Abstract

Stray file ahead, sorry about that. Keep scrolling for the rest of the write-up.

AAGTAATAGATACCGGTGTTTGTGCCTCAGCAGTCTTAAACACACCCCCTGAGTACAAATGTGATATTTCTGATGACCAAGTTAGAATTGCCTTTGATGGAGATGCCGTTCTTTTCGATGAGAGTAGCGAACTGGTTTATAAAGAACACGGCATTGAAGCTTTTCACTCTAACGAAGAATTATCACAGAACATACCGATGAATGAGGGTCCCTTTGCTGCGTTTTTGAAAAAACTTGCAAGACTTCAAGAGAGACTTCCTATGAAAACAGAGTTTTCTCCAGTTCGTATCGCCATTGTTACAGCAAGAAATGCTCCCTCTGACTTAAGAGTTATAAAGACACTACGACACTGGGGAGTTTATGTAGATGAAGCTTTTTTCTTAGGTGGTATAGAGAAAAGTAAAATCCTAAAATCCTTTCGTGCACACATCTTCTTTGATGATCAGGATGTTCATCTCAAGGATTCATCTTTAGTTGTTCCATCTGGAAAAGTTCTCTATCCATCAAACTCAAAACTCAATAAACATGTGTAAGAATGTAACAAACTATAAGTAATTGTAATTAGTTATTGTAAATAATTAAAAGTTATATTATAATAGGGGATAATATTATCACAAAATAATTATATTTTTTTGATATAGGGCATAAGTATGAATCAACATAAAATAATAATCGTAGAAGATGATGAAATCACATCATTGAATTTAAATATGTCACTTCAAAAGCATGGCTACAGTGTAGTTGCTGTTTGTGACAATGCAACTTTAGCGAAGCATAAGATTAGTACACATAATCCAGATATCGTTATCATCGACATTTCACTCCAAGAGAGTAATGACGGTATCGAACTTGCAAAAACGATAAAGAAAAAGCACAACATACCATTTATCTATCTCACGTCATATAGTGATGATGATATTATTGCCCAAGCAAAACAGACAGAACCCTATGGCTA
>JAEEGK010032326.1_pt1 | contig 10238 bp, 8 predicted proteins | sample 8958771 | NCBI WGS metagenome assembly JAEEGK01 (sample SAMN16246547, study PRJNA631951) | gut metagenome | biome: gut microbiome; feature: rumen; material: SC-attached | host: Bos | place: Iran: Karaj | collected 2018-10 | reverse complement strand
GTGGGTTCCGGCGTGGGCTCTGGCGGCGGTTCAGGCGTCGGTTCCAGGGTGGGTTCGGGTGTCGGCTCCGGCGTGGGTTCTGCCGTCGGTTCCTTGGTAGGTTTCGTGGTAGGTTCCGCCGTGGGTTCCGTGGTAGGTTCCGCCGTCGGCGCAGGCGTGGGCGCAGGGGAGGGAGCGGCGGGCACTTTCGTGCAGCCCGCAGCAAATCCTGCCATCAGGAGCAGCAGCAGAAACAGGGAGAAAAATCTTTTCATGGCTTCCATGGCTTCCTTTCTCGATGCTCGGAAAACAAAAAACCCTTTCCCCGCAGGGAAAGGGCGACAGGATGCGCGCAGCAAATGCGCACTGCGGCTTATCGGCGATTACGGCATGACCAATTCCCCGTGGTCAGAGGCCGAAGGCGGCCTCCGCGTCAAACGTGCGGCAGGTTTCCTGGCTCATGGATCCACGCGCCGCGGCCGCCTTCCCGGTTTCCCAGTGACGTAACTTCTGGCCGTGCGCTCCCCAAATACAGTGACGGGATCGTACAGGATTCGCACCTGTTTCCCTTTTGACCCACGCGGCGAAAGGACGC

The Transvaal lode gold deposit is hosted in ultramafic schists and graphite-bearing pelites that are metamorphosed to lower and mid-amphibolite facies assemblages. The orebody is structurally controlled by the Transvaal shear zone which overprinted and reactivated the penetrative regional fabric. The main tabular orebody is formed of a massive quartz sulfide vein and related splays and adjacent hydrothermally altered wall rock. Prograde alteration in the ultramafic rocks consists of a proximal diopside-actinolite-quartz zone which grades outward into a distal amphibole (hornblende-actinolite)-biotite-plagioclase-quartz schist. In pelitic metasedimentary rocks, a proximal biotite-muscovite-quartz-graphite zone grades outward into a distal cordierite-quartz-biotite-graphite schist. Retrograde chlorite, talc, and zoisite replaced prograde hydrothermal alteration minerals and exhibit generally postkinematic fabrics. The dominant sulfide assemblages in the hydrothermal alteration zones at Transvaal are pyrrhotite-loellingite, pyrrhotite-arsenopyrite 1, and loellingite-arsenopyrite 1. Other assemblages include chalcopyrite-pyrrhotite, pyrite-loellingite, and pyrrhotite-cubanite. These assemblages are interpreted to consist of a mixture of equilibrium assemblages that relate to a prograde hydrothermal alteration event and disequilibrium assemblages that formed during cooling and reequilibration of the rocks. Arsenopyrite 1 is interpreted to have formed both during the prograde alteration event and during high-temperature retrogressive replacement of loellingite. Average compositions of arsenopyrite 1 in equilibrium with loellingite and pyrrhotite indicate paleotemperatures of about 510 degrees + or - 20 degrees C, about 40 degrees C lower than estimates of the peak metamorphic temperatures. Low and high Fe pyrrhotite and arsenopyrite 2, for instance, would not be in equilibrium with other sulfides and are interpreted to be retrograde.Both electrum and gold occur in the Transvaal gold deposits but electrum is the more abundant gold-bearing phase and contains between 24 and 56 wt percent silver. The compositions of electrum grains correspond to gold finenesses of about 431 to 732 with silver the dominant impurity. Electrum occurs mostly at the interface between arsenopyrite 1-loellingite, or as inclusions in loellingite, pyrrhotite, and arsenopyrite 1. More rarely, it occurs as as fracture fill within arsenopyrite 1. The differing silver contents of electrum can be explained by differing fluid-rock reactions. Low Ag electrum (about 24 wt % Ag) occurs where the lode is entirely hosted by ultramafic schists, whereas high Ag electrum is at the ultramafic schist-graphitic-pelite contact. It is proposed that fluid interaction with reducing pelites produced Ag-rich electrum through destabilization of gold bisulfide and silver chloride complexes, whereas fluid that reacted with more oxidized ultramafic rocks formed Au-rich electrum as silver chloride complexes were not destabilized.The main phase of hydrothermal alteration, which included the crystallization of prograde silicates, pyrrhotite, and loellingite, was syntectonic with respect to the Transvaal shear zone and at approximately peak metamorphic conditions. Electrum in equilibrium with pyrrhotite and/or loellingite was thus deposited at synpeak metamorphic conditions. However, the majority of electrum grains coexist with arsenopyrite 1 and composite loellingite-arsenopyrite 1 grains and are interpreted to have formed from submicroscopic gold released from loellingite during high-temperature retrogressive replacement by arsenopyrite. These are also considered to be part of the main gold-bearing hydrothermal event.Retrograde low-temperature, postmetamorphic silicate and sulfide minerals such as chlorite, muscovite, pyrite, and cubanite are evidence for processes that occurred after the main, gold-depositing hydrothermal activity took place. Renewed flux of hydrothermal fluids during the protracted metamorphic history of the terrane could have produced the low-temperature retrogression; the occurrence of low-temperature sulfides is likely the result of in situ reequilibration during cooling of the rocks.

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